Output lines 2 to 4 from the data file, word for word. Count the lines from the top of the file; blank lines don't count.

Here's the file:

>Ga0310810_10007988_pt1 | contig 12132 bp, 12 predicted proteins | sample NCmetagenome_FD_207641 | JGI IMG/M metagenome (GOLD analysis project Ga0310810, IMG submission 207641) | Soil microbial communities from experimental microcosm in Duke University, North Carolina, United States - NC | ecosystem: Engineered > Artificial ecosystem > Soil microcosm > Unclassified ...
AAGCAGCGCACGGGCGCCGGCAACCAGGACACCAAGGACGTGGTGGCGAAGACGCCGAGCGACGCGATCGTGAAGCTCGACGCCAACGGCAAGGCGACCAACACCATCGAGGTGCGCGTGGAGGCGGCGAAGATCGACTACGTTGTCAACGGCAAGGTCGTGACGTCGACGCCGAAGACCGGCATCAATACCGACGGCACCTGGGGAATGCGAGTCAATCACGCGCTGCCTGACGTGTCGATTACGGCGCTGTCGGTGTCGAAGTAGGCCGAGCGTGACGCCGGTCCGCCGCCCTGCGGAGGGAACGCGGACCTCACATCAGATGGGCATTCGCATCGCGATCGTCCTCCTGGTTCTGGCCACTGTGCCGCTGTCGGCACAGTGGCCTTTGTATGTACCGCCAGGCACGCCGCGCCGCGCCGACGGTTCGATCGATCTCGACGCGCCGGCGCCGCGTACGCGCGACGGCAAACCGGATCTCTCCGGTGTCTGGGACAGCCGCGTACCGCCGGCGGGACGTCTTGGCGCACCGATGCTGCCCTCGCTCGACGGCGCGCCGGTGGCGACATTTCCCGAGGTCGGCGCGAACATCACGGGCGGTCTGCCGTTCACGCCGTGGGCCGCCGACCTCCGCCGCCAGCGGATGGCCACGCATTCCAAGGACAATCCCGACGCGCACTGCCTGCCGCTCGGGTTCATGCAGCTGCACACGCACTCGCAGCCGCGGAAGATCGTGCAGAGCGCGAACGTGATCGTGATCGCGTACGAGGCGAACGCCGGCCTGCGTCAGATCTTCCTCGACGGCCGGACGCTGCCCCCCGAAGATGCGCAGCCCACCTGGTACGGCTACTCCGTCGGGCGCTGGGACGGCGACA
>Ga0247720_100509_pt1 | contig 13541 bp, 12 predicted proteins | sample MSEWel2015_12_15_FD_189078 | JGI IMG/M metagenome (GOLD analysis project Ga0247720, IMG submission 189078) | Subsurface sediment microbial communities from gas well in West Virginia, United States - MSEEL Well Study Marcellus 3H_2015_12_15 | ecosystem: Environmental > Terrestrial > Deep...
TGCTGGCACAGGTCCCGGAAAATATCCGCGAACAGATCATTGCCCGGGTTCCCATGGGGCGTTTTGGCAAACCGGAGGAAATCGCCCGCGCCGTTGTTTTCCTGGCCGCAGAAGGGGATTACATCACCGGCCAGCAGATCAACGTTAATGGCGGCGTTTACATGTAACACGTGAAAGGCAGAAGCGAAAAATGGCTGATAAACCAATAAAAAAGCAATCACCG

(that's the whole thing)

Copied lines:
AAGCAGCGCACGGGCGCCGGCAACCAGGACACCAAGGACGTGGTGGCGAAGACGCCGAGCGACGCGATCGTGAAGCTCGACGCCAACGGCAAGGCGACCAACACCATCGAGGTGCGCGTGGAGGCGGCGAAGATCGACTACGTTGTCAACGGCAAGGTCGTGACGTCGACGCCGAAGACCGGCATCAATACCGACGGCACCTGGGGAATGCGAGTCAATCACGCGCTGCCTGACGTGTCGATTACGGCGCTGTCGGTGTCGAAGTAGGCCGAGCGTGACGCCGGTCCGCCGCCCTGCGGAGGGAACGCGGACCTCACATCAGATGGGCATTCGCATCGCGATCGTCCTCCTGGTTCTGGCCACTGTGCCGCTGTCGGCACAGTGGCCTTTGTATGTACCGCCAGGCACGCCGCGCCGCGCCGACGGTTCGATCGATCTCGACGCGCCGGCGCCGCGTACGCGCGACGGCAAACCGGATCTCTCCGGTGTCTGGGACAGCCGCGTACCGCCGGCGGGACGTCTTGGCGCACCGATGCTGCCCTCGCTCGACGGCGCGCCGGTGGCGACATTTCCCGAGGTCGGCGCGAACATCACGGGCGGTCTGCCGTTCACGCCGTGGGCCGCCGACCTCCGCCGCCAGCGGATGGCCACGCATTCCAAGGACAATCCCGACGCGCACTGCCTGCCGCTCGGGTTCATGCAGCTGCACACGCACTCGCAGCCGCGGAAGATCGTGCAGAGCGCGAACGTGATCGTGATCGCGTACGAGGCGAACGCCGGCCTGCGTCAGATCTTCCTCGACGGCCGGACGCTGCCCCCCGAAGATGCGCAGCCCACCTGGTACGGCTACTCCGTCGGGCGCTGGGACGGCGACA
>Ga0247720_100509_pt1 | contig 13541 bp, 12 predicted proteins | sample MSEWel2015_12_15_FD_189078 | JGI IMG/M metagenome (GOLD analysis project Ga0247720, IMG submission 189078) | Subsurface sediment microbial communities from gas well in West Virginia, United States - MSEEL Well Study Marcellus 3H_2015_12_15 | ecosystem: Environmental > Terrestrial > Deep...
TGCTGGCACAGGTCCCGGAAAATATCCGCGAACAGATCATTGCCCGGGTTCCCATGGGGCGTTTTGGCAAACCGGAGGAAATCGCCCGCGCCGTTGTTTTCCTGGCCGCAGAAGGGGATTACATCACCGGCCAGCAGATCAACGTTAATGGCGGCGTTTACATGTAACACGTGAAAGGCAGAAGCGAAAAATGGCTGATAAACCAATAAAAAAGCAATCACCG